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Unify helps developers find the best LLM for the job

When developers have a specific task that AI can solve, it’s usually not as simple as just pointing the LLM at the data. There are other considerations such as cost, speed and accuracy, and finding a way to balance it all has been particularly challenging, especially with so many new models coming online all the time.

That’s where Unite comes a British startup from Imperial College, which has designed a routing tool that allows developers to enter parameters and find the best LLM for their unique requirements, whatever they may be. On Wednesday, the company announced an investment of $8 million.

«The main goal with Unify is to discover which models from which providers are best for your task using objective benchmarks and dashboards that allow you to compare them,» company founder and CEO Daniel Lenton told TechCrunch.

“Effectively a router is kind of a natural extension of this process, especially when companies start deploying large volumes and speed and cost become more important. So what we’re really trying to do is give people much more control over the quality, cost and speed profile of their LLM applications,” said Lenton.

Unsurprisingly, Unify uses AI to power the router’s core application. «Our router itself is a learned neural network. That’s how it learns which models are best for performing which tasks,» he said. The company does this by running exhaustive benchmarks on each new model on all of these tasks using GPT Pro as the judge. From this, the system learns how well this model performed certain tasks in their training sets.

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«So pretty soon every new provider model is supported by routers basically a day or two later,» he said.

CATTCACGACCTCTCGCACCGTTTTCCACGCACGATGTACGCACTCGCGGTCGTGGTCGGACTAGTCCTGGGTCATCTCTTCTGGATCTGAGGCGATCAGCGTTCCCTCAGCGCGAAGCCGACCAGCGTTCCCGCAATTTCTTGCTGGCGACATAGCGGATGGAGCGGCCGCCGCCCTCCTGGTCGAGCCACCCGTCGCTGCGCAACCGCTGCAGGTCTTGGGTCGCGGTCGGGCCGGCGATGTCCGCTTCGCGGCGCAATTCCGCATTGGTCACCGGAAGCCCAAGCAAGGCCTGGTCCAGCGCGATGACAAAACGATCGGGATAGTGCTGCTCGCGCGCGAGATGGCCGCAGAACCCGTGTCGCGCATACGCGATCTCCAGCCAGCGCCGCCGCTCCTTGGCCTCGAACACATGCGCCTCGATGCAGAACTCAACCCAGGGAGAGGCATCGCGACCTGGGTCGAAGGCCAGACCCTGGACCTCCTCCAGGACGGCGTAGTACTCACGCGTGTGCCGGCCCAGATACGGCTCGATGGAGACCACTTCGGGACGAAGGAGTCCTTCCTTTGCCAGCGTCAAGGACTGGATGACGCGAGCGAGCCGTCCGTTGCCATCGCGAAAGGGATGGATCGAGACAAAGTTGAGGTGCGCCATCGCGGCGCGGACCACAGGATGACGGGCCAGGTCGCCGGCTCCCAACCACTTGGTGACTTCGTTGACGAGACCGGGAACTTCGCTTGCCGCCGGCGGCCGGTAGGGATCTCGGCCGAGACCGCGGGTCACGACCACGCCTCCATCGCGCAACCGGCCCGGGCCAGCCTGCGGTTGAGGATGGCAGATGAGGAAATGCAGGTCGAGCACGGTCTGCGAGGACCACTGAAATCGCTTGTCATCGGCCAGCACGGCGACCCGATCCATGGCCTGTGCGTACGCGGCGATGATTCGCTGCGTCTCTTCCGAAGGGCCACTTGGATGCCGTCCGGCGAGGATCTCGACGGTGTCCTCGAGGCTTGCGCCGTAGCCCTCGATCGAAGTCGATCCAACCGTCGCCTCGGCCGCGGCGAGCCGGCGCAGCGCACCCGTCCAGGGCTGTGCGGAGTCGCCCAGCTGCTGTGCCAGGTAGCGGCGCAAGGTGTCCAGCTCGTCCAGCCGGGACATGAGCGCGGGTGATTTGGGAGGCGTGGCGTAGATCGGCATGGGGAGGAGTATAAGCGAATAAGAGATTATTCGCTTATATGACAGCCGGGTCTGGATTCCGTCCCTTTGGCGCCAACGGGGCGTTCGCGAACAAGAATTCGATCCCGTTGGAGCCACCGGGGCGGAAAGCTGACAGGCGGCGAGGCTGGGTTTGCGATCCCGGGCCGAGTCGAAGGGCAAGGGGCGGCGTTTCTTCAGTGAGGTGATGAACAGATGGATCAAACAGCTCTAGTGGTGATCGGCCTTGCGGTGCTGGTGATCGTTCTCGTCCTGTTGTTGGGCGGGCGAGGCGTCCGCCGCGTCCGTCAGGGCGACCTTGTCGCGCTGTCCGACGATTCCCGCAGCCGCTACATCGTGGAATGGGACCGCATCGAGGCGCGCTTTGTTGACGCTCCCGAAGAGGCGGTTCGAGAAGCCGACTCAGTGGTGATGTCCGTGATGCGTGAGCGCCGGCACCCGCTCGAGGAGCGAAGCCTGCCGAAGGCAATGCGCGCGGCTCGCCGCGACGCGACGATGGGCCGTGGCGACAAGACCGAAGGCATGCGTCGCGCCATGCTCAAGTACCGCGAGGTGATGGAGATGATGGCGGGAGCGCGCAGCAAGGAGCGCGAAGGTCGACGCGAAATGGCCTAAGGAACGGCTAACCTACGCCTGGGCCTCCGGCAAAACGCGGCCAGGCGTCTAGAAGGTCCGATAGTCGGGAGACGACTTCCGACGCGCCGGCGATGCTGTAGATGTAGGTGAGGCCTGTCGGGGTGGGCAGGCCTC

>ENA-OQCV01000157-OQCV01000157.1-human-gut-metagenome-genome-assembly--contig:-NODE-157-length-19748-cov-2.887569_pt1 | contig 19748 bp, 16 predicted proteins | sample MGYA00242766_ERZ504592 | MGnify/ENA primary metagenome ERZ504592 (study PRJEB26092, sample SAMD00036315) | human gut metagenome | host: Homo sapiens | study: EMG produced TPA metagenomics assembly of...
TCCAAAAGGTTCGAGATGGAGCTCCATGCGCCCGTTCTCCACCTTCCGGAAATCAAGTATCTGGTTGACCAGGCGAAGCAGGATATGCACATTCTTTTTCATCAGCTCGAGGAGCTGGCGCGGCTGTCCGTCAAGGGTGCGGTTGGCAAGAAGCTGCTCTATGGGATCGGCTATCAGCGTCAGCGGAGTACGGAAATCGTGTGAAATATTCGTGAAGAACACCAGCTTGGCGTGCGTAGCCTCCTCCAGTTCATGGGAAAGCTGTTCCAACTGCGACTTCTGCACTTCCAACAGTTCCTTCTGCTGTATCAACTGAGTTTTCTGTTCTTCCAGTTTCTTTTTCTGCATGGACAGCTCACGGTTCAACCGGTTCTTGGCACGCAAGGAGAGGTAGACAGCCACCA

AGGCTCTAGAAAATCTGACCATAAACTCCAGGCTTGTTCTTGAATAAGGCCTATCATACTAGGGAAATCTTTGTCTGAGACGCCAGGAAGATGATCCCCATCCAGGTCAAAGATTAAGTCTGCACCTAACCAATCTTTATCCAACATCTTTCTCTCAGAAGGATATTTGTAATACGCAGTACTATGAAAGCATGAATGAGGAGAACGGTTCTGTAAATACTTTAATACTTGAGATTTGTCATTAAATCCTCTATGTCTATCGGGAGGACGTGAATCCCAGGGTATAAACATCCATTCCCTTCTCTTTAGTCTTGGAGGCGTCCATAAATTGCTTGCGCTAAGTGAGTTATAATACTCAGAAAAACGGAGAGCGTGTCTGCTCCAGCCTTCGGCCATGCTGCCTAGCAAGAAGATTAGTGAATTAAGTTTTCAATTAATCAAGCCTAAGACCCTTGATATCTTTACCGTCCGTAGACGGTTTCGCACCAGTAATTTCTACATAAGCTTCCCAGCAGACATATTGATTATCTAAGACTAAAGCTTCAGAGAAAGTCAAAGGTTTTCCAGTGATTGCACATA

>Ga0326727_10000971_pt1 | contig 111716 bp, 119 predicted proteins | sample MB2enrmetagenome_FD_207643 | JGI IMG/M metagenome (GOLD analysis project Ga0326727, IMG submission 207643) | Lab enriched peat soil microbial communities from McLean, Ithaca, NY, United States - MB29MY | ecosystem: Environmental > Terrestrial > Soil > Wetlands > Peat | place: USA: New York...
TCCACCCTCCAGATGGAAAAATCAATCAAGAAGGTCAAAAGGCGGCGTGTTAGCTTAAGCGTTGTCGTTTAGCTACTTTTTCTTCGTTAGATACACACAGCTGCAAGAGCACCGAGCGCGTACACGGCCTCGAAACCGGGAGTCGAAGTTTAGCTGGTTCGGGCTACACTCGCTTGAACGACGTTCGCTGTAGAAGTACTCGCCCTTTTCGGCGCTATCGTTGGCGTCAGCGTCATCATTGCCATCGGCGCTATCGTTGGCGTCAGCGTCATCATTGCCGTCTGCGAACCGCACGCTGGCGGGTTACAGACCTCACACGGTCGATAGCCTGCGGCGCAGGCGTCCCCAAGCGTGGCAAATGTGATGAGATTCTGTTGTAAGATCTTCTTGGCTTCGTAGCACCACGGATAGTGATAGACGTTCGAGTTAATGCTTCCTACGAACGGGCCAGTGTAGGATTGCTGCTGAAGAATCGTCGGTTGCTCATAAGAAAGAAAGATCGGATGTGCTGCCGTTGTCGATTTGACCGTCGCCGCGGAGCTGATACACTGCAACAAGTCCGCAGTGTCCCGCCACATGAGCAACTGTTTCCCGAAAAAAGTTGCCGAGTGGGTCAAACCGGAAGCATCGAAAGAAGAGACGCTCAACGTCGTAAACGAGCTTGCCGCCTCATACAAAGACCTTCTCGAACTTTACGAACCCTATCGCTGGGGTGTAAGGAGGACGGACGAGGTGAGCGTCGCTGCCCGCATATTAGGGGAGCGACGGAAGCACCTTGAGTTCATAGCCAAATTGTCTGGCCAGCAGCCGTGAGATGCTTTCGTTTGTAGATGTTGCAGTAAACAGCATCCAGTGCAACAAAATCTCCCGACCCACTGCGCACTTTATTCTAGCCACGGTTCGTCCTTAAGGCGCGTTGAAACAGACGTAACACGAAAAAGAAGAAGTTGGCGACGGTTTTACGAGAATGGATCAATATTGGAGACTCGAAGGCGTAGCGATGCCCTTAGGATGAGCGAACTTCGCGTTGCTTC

Lenton says that the router and the way they’ve built a unique model to train it is in itself a way to defend what his startup is doing against the onslaught of bigger players, that and the fact that they’re neutral, and hyperscalers might not be.

He said that customers are usually just experimenting with different models and don’t have a tracking tool that is the best.

“There are people who have pressing problems who are willing to try an existing solution. So I think that’s how we got in the door,» he said.

While there are competitors such as Martian Router, OpenRouter and Portkey, Lenton says his company is the only one that optimizes quality, price and speed together.

The company is currently small with seven employees, and he is deliberately keeping it modest as he works to get a fully monetized product to market. It is planned to employ three more workers this year.

It reports about 3,000 logins so far with several hundred regular users. They expect to make money as they charge companies to make their own custom benchmarks. Any business can get started with the tool with a $50 credit.

The $8 million investment came from a range of investors including SignalFire, M12, J12, Essence VC, A. Capital. Lunar VC, Y Combinator and a bunch of prominent industry angels.

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